GARDEN CITY, NY – The renowned Dr. Kimon Bekelis was honored by the American Heart Association (AHA) on April 26 at the Garden City Hotel at the Association’s Annual Heart & Stroke Ball. Dr. Bekelis is Chairman, Neurointerventional Services at Catholic Health Services of Long Island (CHSLI); Director, Stroke and Brain Aneurysm Center of Excellence at Good Samaritan Hospital Medical Center; Co-Director, Neuro ICU at Good Samaritan Hospital Medical Center; Director, Population Health Research Institute of New York at CHSLI; and Assistant Professor at The Dartmouth Institute for Health Policy and Clinical Practice.
The event raises funds for the AHA and the American Stroke Association (ASA), its many programs, education and research efforts that have helped develop so many advances in the treatment and understanding of cardiovascular disease. Dr. Jorge L. Gardyn was also honored at the event for his efforts in heart disease intervention for members of the fire services of Long Island. Co-chairs of the 2018 Long Island Heart & Stroke Ball Renee Pope and Todd Fabricant presented the awards to the honorees.
George Lizourezos, Esq., Partner, Intellectual Property Counsel for Carter, DeLuca, Farrell & Schmidt LLP was also in attendance with his daughters, Katherine and Vicky. He told The National Herald, “As a member of the Executive Leadership Team of the Heart & Stroke Ball, I am very pleased that our honoree this year was Dr. Kimon Bekelis, a renowned Greek-American heart and brain surgeon. It was a great event which raised thousands of dollars for cardiovascular research and educational programs. My law firm is proud to have been the entertainment sponsor.”
He took time out of his busy schedule to speak with The National Herald about the honor and his background.
Dr. Bekelis said, “It is very humbling to be the first neurosurgeon on Long Island to be honored with this award by the American Heart Association. This solidifies my team's commitment to be a major part of transforming the care of stroke and brain aneurysm patients in the South Shore of Long Island and Suffolk County in general.”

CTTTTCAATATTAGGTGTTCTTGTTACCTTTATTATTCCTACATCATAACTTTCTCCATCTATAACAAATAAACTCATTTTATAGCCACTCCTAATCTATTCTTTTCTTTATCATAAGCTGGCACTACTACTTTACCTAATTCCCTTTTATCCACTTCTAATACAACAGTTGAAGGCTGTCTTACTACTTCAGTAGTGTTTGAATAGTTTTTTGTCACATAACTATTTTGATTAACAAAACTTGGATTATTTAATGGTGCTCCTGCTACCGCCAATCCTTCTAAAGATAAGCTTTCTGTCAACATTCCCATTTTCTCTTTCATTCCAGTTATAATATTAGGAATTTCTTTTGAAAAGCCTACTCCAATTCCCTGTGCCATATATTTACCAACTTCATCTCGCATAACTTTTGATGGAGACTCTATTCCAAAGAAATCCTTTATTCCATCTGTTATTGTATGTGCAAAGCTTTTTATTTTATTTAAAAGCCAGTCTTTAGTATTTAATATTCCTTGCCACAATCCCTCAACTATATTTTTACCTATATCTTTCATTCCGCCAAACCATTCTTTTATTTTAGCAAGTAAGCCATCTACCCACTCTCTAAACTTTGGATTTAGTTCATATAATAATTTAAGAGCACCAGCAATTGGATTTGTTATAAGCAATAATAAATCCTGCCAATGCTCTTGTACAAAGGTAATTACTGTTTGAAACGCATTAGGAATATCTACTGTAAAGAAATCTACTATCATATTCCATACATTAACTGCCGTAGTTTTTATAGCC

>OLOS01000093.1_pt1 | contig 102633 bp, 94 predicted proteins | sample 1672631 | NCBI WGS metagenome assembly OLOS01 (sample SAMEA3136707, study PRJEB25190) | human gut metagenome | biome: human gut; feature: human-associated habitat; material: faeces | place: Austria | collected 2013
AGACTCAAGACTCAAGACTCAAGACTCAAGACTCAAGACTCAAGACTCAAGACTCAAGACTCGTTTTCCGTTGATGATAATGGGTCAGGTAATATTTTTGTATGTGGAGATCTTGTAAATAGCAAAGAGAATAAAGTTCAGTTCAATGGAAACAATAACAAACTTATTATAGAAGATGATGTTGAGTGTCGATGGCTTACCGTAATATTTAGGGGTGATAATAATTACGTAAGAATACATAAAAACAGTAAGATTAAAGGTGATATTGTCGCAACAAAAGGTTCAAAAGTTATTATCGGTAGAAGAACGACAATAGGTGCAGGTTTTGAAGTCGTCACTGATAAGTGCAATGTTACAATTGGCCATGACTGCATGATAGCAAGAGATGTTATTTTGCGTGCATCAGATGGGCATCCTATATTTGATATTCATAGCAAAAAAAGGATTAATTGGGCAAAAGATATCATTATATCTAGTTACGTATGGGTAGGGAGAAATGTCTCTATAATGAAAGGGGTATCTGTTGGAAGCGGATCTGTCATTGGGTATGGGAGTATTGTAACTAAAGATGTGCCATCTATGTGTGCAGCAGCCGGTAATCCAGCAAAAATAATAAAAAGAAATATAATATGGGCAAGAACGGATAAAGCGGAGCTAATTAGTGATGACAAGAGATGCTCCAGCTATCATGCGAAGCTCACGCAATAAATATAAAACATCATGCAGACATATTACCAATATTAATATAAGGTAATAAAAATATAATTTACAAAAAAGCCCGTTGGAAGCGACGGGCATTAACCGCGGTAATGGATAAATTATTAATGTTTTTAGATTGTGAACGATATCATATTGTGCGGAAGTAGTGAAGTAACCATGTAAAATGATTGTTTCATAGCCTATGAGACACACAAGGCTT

Of his background, he told TNH, “My parents grew up in the town of Edessa in Northern Greece. They moved to Athens and the suburb of Glyfada, where I was born. I attended medical school at the University of Athens, from where I graduated summa cum laude. Subsequently, I completed a year-long postdoctoral fellowship in neurosurgery at Johns Hopkins Hospital in Baltimore, before starting my neurosurgery residency at Dartmouth in New Hampshire, where I served as the chief resident. Lastly, I obtained additional sub-specialty training by completing a fellowship in endovascular neurosurgery, and neuro-critical care at Thomas Jefferson University Hospital in Philadelphia, one of the busiest stroke centers in the country.”
Dr. Bekelis attended the event with his fiancee Hillary Deguire whom he thanked in his acceptance speech along with his team and all those who have helped him throughout his career. Deguire told TNH that the couple met when he was a resident and she a nurse at Dartmouth. When asked if they visit Greece often, Dr. Bekelis told TNH, they visited every year, but will probably skip this year due to his latest research project.
Strokes are a leading cause of disability in the United States and account for millions of deaths each year, globally. The need for the fastest possible treatment is vital for saving lives and preventing disability. As noted on the AHA/ASA website, strokes were once the fourth leading cause of death in the United States, but thanks to extraordinary advances and the dynamic efforts of doctors like Dr. Bekelis, strokes have gone down to the fifth leading cause of death.
The moving story of heart transplant recipient John Sperzel was also shared at the event in a video presentation and with the man himself present only 9 months after receiving the life-saving transplant. He had no history of heart disease in his family and no symptoms when his heart went into ventricular tachycardia while on vacation in Aruba. He was taken to the hospital in a taxi, then transferred to a hospital in Florida, and from there to Boston where he was told he needed a heart transplant after all other options were exhausted. Sperzel faced another challenge as he was placed on the waiting list for a donor heart, his blood type is O negative, the rarest type. He said, out of 2,000, only about 130 could be a match. Then he faced a blood clot which further threatened his life. About to be treated for the clot, he was told a donor heart had been found. Sperzel said he felt sad that someone had to die in order for him to live, but he was also grateful to the donor and the family for saving his life. His experience highlighted the importance of supporting the AHA/ASA which has helped researchers develop so many since life-saving procedures, treatments, and medications over the years without which Sperzel and many others in attendance at the event would not have been there.